Dr. Dre has apologized to the women he "hurt."
Ex-girlfriend Michel'le and TV host Dee Barnes criticized the rapper and said that he beat them in the '90s. Dre pleaded no contest to assault charges after he hit Barnes; she penned an essay for Gawker on Tuesday about how it felt to watch "Straight Outta Compton" and see her story completely omitted.
"Dr. Dre straddled me and beat me mercilessly on the floor of the women's restroom at the Po Na Na Souk nightclub in 1991," she wrote. "That event isn't depicted in 'Straight Outta Compton,' but I don't think it should have been, either. The truth is too ugly for a general audience."
Michel'le told Vlad TV that she was glad to know her painful past would not be rehashed in the film; she said Dre had broken several of her bones and left her with physical scars from regular beatings.
Singer Tairrie B also told the Times that Dre punched her twice in the face at a Grammys after-party in 1990.
Now, he's finally apologizing. He told the New York Times in a statement: "Twenty-five years ago I was a young man drinking too much and in over my head with no real structure in my life. However, none of this is an excuse for what I did. I've been married for 19 years and every day I'm working to be a better man for my family, seeking guidance along the way. I'm doing everything I can so I never resemble that man again."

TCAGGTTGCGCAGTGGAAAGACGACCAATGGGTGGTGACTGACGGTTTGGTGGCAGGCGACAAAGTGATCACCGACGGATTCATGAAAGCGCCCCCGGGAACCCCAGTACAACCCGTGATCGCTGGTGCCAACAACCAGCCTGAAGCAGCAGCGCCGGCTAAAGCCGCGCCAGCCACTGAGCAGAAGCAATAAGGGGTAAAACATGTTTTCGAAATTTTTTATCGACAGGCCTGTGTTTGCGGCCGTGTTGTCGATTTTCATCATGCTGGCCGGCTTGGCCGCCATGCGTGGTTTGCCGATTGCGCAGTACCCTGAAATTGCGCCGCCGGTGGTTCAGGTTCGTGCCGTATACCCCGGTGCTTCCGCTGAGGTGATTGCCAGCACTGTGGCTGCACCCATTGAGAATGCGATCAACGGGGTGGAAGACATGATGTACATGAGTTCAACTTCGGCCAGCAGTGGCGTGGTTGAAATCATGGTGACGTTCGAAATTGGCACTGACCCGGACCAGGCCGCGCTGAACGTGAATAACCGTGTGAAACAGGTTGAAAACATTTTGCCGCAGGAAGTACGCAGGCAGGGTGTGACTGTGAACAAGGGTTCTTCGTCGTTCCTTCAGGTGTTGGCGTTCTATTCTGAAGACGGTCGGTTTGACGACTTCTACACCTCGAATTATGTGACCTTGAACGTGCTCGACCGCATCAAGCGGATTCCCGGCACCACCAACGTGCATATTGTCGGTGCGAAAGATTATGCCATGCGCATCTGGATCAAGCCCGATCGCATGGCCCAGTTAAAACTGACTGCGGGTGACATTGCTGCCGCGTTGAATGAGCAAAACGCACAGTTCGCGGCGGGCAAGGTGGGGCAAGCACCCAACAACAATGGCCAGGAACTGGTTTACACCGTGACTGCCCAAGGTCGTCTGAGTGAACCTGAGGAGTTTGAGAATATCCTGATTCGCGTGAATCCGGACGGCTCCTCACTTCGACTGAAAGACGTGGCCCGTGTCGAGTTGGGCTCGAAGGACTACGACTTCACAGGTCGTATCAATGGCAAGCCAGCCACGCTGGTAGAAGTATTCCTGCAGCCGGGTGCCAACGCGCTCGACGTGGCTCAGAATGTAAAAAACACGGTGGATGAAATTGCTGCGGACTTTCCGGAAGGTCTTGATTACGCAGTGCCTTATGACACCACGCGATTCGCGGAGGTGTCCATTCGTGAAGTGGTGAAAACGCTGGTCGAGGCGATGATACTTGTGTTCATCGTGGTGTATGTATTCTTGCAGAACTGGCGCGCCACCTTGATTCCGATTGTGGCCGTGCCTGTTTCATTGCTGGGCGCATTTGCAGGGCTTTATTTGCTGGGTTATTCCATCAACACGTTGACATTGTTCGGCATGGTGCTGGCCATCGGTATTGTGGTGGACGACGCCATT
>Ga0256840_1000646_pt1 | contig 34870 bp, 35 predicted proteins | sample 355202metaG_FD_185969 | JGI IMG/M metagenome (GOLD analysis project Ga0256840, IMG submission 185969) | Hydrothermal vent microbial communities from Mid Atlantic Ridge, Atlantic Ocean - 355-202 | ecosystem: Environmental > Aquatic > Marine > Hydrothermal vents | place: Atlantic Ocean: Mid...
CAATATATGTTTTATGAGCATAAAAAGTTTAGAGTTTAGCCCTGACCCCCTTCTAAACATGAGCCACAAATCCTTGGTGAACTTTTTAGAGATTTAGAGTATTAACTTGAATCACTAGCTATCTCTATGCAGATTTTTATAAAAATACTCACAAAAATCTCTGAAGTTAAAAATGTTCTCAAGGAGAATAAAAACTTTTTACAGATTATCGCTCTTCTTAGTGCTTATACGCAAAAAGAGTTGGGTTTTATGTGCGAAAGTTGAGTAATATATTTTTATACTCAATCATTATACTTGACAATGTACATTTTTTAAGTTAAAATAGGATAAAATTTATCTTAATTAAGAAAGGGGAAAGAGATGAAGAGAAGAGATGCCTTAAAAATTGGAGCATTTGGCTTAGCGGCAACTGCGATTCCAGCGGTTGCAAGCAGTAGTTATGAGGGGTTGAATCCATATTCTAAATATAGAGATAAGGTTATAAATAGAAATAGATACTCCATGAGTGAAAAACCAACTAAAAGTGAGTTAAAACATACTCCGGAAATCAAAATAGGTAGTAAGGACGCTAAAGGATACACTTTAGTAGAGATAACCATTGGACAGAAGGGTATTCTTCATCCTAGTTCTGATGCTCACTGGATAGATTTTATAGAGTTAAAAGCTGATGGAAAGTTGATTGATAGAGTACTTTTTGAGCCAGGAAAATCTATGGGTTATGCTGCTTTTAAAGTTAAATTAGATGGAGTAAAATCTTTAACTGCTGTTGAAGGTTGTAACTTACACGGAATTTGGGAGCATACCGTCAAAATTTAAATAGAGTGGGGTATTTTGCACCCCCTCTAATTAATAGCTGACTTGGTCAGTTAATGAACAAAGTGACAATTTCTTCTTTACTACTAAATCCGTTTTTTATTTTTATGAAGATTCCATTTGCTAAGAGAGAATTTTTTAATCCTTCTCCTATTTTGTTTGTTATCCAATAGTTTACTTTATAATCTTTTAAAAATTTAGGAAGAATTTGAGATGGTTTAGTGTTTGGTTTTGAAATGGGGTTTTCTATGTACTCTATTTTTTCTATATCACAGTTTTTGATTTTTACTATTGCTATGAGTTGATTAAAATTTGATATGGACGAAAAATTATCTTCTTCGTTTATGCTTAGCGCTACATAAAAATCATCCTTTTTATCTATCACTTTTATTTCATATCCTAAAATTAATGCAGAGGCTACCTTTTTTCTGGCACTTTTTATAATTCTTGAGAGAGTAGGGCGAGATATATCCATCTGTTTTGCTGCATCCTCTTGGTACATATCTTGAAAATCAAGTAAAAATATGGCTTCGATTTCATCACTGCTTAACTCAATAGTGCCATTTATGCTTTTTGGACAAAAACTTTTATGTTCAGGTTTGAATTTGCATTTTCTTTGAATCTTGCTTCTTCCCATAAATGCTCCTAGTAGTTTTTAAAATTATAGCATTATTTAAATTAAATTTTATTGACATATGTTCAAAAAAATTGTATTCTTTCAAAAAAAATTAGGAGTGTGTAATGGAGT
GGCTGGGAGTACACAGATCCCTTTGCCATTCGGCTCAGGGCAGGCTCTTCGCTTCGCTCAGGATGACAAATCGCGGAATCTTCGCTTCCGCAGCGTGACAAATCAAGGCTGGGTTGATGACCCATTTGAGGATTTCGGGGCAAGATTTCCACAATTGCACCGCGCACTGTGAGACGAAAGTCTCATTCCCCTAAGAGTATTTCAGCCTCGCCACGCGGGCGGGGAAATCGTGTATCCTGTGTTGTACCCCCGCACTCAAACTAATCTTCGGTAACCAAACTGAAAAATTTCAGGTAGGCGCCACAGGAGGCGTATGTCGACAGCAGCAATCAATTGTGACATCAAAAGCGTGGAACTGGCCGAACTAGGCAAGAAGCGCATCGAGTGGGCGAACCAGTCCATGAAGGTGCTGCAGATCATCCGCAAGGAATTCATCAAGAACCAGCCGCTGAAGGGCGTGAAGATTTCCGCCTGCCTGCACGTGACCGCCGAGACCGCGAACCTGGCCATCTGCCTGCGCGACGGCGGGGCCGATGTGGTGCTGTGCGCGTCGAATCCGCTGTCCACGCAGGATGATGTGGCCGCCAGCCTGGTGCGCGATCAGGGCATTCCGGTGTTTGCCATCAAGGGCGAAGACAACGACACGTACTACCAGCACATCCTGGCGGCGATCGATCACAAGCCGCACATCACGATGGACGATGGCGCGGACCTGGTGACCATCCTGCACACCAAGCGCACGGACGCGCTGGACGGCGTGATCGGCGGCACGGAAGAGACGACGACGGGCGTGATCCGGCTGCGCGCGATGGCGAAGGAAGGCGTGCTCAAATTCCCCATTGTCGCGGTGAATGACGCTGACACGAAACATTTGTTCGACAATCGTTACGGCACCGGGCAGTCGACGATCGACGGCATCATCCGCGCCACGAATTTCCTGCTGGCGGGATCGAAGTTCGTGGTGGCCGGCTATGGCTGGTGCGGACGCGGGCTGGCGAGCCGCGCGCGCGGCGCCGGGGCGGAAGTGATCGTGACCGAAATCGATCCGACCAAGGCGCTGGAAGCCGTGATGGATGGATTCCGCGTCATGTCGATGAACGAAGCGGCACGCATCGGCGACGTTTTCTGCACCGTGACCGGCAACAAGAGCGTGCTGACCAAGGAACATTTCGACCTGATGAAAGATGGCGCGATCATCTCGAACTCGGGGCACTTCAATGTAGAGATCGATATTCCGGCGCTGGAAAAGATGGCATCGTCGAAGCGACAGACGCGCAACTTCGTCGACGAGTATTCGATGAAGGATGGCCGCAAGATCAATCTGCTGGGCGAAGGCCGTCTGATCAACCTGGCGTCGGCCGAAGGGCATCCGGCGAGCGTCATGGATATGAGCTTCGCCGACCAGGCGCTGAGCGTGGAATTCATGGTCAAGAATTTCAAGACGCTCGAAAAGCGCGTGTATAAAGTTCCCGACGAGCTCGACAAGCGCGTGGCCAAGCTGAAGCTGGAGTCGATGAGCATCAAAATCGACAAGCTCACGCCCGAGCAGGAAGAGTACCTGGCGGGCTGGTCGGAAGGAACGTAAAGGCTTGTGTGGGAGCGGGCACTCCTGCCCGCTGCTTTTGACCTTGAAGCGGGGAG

He continued: "I apologize to the women I've hurt. I deeply regret what I did and know that it has forever impacted all of our lives."
Dre had addressed the allegations before in Rolling Stone, but without directly apologizing. He said to the magazine, "I made some f***ing horrible mistakes in my life," he said. "I was young, f***ing stupid. I would say all the allegations aren't true -- some of them are. Those are some of the things that I would like to take back. It was really f***ed up. But I paid for those mistakes, and there's no way in hell that I will ever make another mistake like that again."
The Times implied that Dre may be apologizing now because the recent uproar, brought back into the spotlight thanks to the success of "Straight Outta Compton," could affect his business dealings in addition to his reputation.